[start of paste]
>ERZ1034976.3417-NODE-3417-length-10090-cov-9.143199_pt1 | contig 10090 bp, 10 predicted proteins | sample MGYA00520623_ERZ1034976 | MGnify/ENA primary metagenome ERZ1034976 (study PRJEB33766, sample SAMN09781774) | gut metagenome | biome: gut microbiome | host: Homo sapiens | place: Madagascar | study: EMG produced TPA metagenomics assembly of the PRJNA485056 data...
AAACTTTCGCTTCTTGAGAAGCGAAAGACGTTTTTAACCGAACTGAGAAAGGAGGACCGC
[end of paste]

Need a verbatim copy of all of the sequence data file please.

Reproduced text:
>ERZ1034976.3417-NODE-3417-length-10090-cov-9.143199_pt1 | contig 10090 bp, 10 predicted proteins | sample MGYA00520623_ERZ1034976 | MGnify/ENA primary metagenome ERZ1034976 (study PRJEB33766, sample SAMN09781774) | gut metagenome | biome: gut microbiome | host: Homo sapiens | place: Madagascar | study: EMG produced TPA metagenomics assembly of the PRJNA485056 data...
AAACTTTCGCTTCTTGAGAAGCGAAAGACGTTTTTAACCGAACTGAGAAAGGAGGACCGC